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Friday, August 7, 2015

Moldova: Squinting towards Europe and Romania

The Republic of Moldova, a small Romanian-speaking country to the southwest of Ukraine, formed a coalition government recently consisting of three different pro-European Union parties.

Even though the left-wing, pro-Russian Party of Socialists won the most votes and the most seats overall in the Moldovan Parliament, the drop in support for the Party of Communists ensured that the pro-European coalition in Moldova would be ruling the country as it has a total of 55 seats compared to the 45 total seats occupied by the Socialists and Communists.

Moldova, like Macedonia and Ukraine, has been grappling with a sharply divided population since it became an independent country, separated into pro-European and pro-Russian camps. Similar to Ukraine and Georgia, it also has not yet found a resolution to the frozen conflict that sits on its eastern border.

As Moldova became an independent country in the early 1990s, it was almost immediately pushed into a conflict with the tiny de facto independent state on its eastern border known as Transnistria" or "Pridnestrovie". Transnistria is a thin sliver of land that never wanted to leave the USSR, but with growing nationalist sentiments rising in the 1980s, it found itself with nowhere to go sandwiched between Moldova and Ukraine. Fortunately for the Transnistrians, they outnumbered the ethnic Moldovans in their small strip of land. The Supreme Soviet of Moldova, dominated by nationalists as the USSR crumbled, started to enact policies that, despite not being outright discriminatory in nature, alienated many people living in Transnistria. War broke out, and the Transnistrians with the help of Russian and Ukrainian volunteers (in addition to help from the Russian Army), were able to fend off the Moldovans and implement a ceasefire. Transnistria has been de facto independent ever since.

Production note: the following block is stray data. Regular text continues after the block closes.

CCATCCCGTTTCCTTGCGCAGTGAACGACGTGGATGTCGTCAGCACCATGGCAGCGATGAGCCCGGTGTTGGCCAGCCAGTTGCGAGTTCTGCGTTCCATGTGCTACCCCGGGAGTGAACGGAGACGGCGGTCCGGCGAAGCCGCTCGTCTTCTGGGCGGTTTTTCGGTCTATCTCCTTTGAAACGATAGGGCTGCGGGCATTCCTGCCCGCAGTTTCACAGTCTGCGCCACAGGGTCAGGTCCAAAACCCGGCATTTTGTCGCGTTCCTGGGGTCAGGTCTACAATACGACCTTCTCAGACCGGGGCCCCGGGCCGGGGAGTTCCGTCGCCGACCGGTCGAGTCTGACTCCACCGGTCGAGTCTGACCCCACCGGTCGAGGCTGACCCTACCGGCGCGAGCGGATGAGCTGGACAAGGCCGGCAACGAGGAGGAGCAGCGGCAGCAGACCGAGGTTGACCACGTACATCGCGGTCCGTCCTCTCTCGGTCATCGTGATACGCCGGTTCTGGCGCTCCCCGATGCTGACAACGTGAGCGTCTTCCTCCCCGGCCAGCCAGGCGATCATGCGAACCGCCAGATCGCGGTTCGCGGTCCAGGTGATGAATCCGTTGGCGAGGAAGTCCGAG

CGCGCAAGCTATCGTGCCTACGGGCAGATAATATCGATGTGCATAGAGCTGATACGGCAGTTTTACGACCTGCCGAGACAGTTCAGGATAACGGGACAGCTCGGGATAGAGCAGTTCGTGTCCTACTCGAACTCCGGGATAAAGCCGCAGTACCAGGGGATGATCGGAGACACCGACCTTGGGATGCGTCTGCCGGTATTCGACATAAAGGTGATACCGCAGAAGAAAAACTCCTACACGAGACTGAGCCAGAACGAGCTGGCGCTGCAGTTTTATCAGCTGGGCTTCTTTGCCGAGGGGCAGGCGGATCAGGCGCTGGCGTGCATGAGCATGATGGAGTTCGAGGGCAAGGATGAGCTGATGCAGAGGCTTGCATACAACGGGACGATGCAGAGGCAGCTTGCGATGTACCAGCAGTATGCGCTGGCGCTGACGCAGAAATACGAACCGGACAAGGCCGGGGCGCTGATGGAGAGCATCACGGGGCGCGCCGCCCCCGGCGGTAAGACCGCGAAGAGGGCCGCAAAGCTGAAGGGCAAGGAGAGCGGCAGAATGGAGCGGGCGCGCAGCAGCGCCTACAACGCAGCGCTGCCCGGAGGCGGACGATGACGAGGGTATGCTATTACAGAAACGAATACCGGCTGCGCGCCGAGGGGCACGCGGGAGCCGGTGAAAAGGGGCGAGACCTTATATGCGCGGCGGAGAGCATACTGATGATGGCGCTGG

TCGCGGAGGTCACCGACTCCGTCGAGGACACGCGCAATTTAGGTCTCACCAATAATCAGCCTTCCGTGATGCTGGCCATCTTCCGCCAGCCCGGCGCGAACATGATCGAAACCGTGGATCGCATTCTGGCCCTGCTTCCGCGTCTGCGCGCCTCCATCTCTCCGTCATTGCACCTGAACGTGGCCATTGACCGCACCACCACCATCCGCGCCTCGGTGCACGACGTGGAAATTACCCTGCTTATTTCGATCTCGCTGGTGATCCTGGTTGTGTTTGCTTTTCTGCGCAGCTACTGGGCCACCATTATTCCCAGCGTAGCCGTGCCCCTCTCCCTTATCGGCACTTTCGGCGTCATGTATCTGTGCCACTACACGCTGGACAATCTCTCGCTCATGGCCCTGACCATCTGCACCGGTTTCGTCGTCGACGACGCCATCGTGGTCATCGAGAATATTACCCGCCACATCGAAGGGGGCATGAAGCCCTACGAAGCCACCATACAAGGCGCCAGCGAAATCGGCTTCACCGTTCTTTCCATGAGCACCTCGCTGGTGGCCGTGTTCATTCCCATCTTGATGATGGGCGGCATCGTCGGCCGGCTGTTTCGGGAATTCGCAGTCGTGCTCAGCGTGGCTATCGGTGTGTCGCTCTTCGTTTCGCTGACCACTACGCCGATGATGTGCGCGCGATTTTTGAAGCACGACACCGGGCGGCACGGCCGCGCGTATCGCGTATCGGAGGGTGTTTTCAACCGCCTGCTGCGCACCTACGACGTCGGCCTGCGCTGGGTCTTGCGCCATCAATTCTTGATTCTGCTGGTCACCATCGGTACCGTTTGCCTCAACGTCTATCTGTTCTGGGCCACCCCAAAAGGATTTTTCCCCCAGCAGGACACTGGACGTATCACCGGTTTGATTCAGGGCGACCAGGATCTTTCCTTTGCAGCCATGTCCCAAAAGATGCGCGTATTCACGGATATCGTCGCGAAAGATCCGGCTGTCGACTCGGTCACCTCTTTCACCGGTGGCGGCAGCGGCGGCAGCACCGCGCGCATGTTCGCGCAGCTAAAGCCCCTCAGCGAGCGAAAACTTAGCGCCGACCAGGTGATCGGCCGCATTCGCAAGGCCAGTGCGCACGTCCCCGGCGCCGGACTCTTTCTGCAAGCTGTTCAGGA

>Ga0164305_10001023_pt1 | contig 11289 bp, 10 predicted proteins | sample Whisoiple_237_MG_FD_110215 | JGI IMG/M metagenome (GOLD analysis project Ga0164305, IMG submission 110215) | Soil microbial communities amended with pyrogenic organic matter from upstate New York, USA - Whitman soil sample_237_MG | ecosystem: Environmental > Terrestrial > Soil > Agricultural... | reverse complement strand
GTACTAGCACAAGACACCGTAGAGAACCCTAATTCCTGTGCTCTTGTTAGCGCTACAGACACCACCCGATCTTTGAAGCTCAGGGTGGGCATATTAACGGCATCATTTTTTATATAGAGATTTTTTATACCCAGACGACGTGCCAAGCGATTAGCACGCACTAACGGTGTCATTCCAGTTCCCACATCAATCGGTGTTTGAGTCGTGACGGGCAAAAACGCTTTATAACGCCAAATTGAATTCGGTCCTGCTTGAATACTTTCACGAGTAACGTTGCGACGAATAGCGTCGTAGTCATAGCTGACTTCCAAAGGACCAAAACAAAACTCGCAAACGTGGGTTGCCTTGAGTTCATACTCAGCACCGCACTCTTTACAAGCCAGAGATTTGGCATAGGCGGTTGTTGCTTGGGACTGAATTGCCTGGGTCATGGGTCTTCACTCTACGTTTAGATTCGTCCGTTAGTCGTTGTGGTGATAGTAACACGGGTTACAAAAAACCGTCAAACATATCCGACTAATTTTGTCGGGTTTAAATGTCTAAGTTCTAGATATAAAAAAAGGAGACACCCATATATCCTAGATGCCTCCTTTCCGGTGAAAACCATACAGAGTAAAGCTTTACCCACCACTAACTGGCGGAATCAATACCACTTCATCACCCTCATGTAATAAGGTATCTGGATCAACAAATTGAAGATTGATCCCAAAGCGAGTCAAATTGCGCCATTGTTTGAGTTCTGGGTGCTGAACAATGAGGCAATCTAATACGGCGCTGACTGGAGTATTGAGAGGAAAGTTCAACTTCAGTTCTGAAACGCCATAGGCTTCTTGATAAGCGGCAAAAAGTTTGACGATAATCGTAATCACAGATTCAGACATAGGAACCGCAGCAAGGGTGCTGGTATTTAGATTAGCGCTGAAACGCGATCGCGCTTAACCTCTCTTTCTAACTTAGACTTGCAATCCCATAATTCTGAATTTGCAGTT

If Transnistria was recaptured by Moldovan troops there is a possibility that the region would be able to tip the election to the pro-Russian side. 


While the pro-European parties in Moldova have "won" the most recent election, they still must fight an uphill battle because of significant support for the opposition, corruption, poverty, and the frozen conflict. Moldova is dysfunctional to say the least. 


If Moldova's government can jolt the country to life, it will likely pursue closer ties with the European Union, but if not, the Socialists and Communists could claw back into power. 

Pro-European sentiment seems to be on the rise in Moldova. Throughout the 1990s, the Party of Communists had a strong hold on power, but the last five years have revealed a tide of pro-European parties gaining ground in the country.

The other dynamic that is interesting in Moldova is the possibility of reunification with Romania. Both countries speak Romanian, and Moldova's national anthem upon independence was the same as Romania's. The idea is still popular in Romania but more controversial in Moldova, and the pro-EU parties in Moldova have been more concerned with EU accession than a union with Romania. Still, the countries share common ground and if Moldova was able to pick itself up and become more economically powerful by meeting the various requirements for EU membership, reunification could come back into the country's political dialogue. 

If Moldova wants to do anything, though, they're going to have to look internally first. Moldova is the poorest country in Europe and is plagued by corruption and ineffective leadership.